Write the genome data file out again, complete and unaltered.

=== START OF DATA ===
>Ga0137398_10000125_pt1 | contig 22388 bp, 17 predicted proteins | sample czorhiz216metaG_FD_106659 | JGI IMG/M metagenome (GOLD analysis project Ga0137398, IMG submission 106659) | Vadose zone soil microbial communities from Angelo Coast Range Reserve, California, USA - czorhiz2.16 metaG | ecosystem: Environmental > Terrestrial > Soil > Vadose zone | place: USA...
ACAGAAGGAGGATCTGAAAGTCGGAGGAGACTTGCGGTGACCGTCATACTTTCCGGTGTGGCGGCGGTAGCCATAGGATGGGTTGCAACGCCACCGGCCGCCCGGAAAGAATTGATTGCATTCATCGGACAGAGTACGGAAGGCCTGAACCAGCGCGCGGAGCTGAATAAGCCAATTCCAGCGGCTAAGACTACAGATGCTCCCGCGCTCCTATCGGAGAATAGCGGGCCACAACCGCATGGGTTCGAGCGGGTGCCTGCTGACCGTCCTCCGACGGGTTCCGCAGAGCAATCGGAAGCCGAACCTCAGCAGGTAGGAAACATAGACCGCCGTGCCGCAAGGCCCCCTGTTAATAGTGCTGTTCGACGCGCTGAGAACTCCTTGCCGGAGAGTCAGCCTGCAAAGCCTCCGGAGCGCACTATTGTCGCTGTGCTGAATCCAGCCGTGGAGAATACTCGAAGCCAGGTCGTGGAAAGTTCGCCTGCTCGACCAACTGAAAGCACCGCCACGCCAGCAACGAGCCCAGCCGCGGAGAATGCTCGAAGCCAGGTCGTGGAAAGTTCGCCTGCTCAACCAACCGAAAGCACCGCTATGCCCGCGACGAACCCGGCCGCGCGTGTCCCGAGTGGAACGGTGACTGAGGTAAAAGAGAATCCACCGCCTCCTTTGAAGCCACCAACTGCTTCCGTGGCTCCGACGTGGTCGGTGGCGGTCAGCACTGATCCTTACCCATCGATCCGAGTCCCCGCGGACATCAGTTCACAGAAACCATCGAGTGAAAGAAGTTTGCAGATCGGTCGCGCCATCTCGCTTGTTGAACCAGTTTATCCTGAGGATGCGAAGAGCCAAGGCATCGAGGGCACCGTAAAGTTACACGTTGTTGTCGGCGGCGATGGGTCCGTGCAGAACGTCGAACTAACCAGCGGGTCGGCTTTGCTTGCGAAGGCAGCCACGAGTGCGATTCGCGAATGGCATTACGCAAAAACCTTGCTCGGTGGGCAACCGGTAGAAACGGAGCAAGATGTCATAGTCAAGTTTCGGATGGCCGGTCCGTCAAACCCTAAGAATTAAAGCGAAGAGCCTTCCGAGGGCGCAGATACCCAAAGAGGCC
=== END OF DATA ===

>Ga0137398_10000125_pt1 | contig 22388 bp, 17 predicted proteins | sample czorhiz216metaG_FD_106659 | JGI IMG/M metagenome (GOLD analysis project Ga0137398, IMG submission 106659) | Vadose zone soil microbial communities from Angelo Coast Range Reserve, California, USA - czorhiz2.16 metaG | ecosystem: Environmental > Terrestrial > Soil > Vadose zone | place: USA...
ACAGAAGGAGGATCTGAAAGTCGGAGGAGACTTGCGGTGACCGTCATACTTTCCGGTGTGGCGGCGGTAGCCATAGGATGGGTTGCAACGCCACCGGCCGCCCGGAAAGAATTGATTGCATTCATCGGACAGAGTACGGAAGGCCTGAACCAGCGCGCGGAGCTGAATAAGCCAATTCCAGCGGCTAAGACTACAGATGCTCCCGCGCTCCTATCGGAGAATAGCGGGCCACAACCGCATGGGTTCGAGCGGGTGCCTGCTGACCGTCCTCCGACGGGTTCCGCAGAGCAATCGGAAGCCGAACCTCAGCAGGTAGGAAACATAGACCGCCGTGCCGCAAGGCCCCCTGTTAATAGTGCTGTTCGACGCGCTGAGAACTCCTTGCCGGAGAGTCAGCCTGCAAAGCCTCCGGAGCGCACTATTGTCGCTGTGCTGAATCCAGCCGTGGAGAATACTCGAAGCCAGGTCGTGGAAAGTTCGCCTGCTCGACCAACTGAAAGCACCGCCACGCCAGCAACGAGCCCAGCCGCGGAGAATGCTCGAAGCCAGGTCGTGGAAAGTTCGCCTGCTCAACCAACCGAAAGCACCGCTATGCCCGCGACGAACCCGGCCGCGCGTGTCCCGAGTGGAACGGTGACTGAGGTAAAAGAGAATCCACCGCCTCCTTTGAAGCCACCAACTGCTTCCGTGGCTCCGACGTGGTCGGTGGCGGTCAGCACTGATCCTTACCCATCGATCCGAGTCCCCGCGGACATCAGTTCACAGAAACCATCGAGTGAAAGAAGTTTGCAGATCGGTCGCGCCATCTCGCTTGTTGAACCAGTTTATCCTGAGGATGCGAAGAGCCAAGGCATCGAGGGCACCGTAAAGTTACACGTTGTTGTCGGCGGCGATGGGTCCGTGCAGAACGTCGAACTAACCAGCGGGTCGGCTTTGCTTGCGAAGGCAGCCACGAGTGCGATTCGCGAATGGCATTACGCAAAAACCTTGCTCGGTGGGCAACCGGTAGAAACGGAGCAAGATGTCATAGTCAAGTTTCGGATGGCCGGTCCGTCAAACCCTAAGAATTAAAGCGAAGAGCCTTCCGAGGGCGCAGATACCCAAAGAGGCC